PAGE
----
Could you tell me more about the subject matter of the book? 

The A-10 itself was first conceived of as an idea in the late ’60s, because there wasn’t an airplane that could perform what’s called close air support, which is to fly low to the ground and support troops. It wasn’t exactly the most exciting thing to design a really slow airplane at a time when we were putting people on the moon: we were designing airplanes that could go three times the speed of sound. This airplane can barely fly slower than a commercial airliner. 

The whole reason that A-10 has this really big gun is it needs something to destroy tanks effectively and cheaply. So once they had a gun, the GAU-8/A Avenger, they built an airplane around it, which is kind of this ingenious design principle. A lot of times, guns were added to airplanes after the fact. 

Pierre was like, “We need to study how airplanes have gotten damaged in the past so that we know how to make this thing not indestructible but survivable.” This was the philosophy of human-centered design. They wanted the engines mounted high as opposed to low to the ground so that they could take off from dirt roads. It has turbine engines, which had the benefit of not being a jet engine, which can go really fast but are very fragile. When the wheels retract up into the airplane, they actually still poke out of the bottom a little bit so that if there’s a problem where they can’t lower, the airplane can still land. If something shoots the wiring and eliminates the hydraulics, the plane can still remain in flight due to a mechanism called manual reversion, which is pretty rare. It’s not designed idealistically; it’s designed realistically. It’s designed with the expectation that chaos is unavoidable. Accidents will happen, and things will go wrong. 

Could you tell me about the public perceptions of the A-10?

Very early on in my writing process, I was deciding that I wanted to write about this thing. I had to reckon with the fact that I’m writing about design, but fundamentally, I’m writing about a weapon, and what I did not want to do in any way was glamorize a weapon or glamorize violence. The A-10 inspires a lot of fandom for a lot of positive reasons; it has saved a lot of lives. But there are also less savory opinions that essentially glamorize its violence. And I did not want to do that. I thought about that really long and hard, and the justification I came to early on is that the A-10 is really ugly. You’ll see all these images of A-10s that land, and they’re filled with bullet holes and oil, grease, and all of that. There are some observers who could see that and think that’s awesome. However, I think the more discerning observer will see an A-10 and realize this thing has experienced and participated in this tragic, horrific thing that is war. The really sleek fighter jets present a sinister illusion of war that may seem sterile. There is nothing sterile about the A-10. It doesn’t hide its purpose or what it’s participated in. I think that it’s important that it doesn’t hide that because it forces the viewer to reckon with what it does. And so I think that to me, the A-10 in the public consciousness, there’s one view that sees it in a not-so-serious way. But I think a lot of folks who are devoted to the A-10 are devoted to it because they are aware of its purpose and its job and the responsibility of that and the difficulty of performing that job.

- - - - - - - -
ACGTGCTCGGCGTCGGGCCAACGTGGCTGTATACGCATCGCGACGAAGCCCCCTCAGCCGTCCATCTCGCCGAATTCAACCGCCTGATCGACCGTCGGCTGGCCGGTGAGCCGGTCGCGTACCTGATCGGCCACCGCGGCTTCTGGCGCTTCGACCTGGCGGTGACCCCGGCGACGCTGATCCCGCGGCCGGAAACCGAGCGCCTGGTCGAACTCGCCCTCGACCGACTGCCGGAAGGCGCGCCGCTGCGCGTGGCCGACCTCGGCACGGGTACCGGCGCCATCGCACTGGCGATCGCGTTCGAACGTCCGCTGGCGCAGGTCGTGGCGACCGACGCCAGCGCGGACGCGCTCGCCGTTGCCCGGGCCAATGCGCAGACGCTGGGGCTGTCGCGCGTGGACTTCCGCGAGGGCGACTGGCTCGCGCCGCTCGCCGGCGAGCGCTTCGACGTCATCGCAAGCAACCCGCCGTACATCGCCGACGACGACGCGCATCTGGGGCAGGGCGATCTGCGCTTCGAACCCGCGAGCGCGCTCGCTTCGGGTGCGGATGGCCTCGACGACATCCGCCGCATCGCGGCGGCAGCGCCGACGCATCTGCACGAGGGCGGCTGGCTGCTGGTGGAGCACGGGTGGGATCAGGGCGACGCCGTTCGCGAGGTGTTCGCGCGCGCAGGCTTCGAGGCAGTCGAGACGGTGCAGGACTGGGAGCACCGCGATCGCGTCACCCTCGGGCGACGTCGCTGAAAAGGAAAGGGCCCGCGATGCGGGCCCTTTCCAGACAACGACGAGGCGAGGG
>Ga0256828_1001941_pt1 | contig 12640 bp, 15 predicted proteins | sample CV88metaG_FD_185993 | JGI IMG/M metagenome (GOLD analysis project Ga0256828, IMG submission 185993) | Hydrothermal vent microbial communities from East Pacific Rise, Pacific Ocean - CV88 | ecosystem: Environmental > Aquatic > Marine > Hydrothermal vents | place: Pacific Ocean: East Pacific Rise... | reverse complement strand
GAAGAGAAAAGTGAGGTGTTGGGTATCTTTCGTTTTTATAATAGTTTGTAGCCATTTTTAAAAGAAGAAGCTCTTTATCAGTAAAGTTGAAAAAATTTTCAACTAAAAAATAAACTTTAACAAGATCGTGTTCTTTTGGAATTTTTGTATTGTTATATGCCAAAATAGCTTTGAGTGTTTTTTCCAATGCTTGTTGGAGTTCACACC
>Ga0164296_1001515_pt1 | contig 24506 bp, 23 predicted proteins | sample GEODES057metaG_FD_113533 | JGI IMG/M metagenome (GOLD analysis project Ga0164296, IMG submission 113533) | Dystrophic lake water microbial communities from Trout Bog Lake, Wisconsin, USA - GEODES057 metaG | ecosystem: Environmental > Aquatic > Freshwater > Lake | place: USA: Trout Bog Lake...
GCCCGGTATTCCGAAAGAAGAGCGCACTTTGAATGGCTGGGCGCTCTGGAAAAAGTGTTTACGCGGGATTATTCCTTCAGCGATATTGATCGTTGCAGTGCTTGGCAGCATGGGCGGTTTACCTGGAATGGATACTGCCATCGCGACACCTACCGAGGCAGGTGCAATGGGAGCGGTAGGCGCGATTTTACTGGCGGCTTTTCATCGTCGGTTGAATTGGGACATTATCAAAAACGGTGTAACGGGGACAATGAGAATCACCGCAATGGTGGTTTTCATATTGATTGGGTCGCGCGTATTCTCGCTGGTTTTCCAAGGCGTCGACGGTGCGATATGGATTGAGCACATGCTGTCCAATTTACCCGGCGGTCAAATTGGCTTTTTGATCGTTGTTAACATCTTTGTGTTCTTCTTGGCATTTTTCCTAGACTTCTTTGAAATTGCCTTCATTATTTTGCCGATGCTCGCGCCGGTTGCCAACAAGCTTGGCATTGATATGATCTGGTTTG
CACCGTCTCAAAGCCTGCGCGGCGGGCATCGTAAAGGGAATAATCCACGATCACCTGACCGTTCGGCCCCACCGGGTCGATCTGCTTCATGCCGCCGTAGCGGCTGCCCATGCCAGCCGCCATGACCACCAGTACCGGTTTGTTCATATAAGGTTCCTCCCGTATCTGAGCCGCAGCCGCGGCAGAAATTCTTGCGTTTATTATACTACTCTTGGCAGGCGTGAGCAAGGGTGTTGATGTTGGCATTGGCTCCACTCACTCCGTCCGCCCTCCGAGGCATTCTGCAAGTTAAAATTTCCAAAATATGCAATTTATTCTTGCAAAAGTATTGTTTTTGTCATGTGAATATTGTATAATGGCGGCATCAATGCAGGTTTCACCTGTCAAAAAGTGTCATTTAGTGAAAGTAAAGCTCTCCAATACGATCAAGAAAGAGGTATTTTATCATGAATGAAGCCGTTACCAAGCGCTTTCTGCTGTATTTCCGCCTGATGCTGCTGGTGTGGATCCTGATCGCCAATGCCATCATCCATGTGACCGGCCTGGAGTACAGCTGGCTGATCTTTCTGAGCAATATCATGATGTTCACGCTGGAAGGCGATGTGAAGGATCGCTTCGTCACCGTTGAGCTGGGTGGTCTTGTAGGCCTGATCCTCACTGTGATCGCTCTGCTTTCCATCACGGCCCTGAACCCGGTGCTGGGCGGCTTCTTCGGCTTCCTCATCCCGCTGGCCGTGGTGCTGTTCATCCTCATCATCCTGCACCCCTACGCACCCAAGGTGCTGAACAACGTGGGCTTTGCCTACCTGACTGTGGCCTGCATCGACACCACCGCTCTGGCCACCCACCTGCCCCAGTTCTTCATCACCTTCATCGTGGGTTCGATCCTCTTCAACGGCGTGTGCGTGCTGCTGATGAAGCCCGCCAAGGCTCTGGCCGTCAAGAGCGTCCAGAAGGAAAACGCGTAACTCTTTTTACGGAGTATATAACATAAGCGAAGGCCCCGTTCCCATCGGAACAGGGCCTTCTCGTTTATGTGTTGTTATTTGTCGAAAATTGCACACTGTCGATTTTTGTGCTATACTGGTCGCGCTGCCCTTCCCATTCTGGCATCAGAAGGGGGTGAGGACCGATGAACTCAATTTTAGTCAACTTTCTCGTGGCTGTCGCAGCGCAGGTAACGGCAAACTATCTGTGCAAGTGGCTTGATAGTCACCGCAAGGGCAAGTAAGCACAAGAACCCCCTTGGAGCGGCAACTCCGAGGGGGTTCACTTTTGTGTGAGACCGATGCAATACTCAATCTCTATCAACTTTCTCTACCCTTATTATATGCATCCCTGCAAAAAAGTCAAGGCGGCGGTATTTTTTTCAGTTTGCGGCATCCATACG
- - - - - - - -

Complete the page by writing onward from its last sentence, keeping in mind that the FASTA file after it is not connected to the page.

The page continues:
More to Discover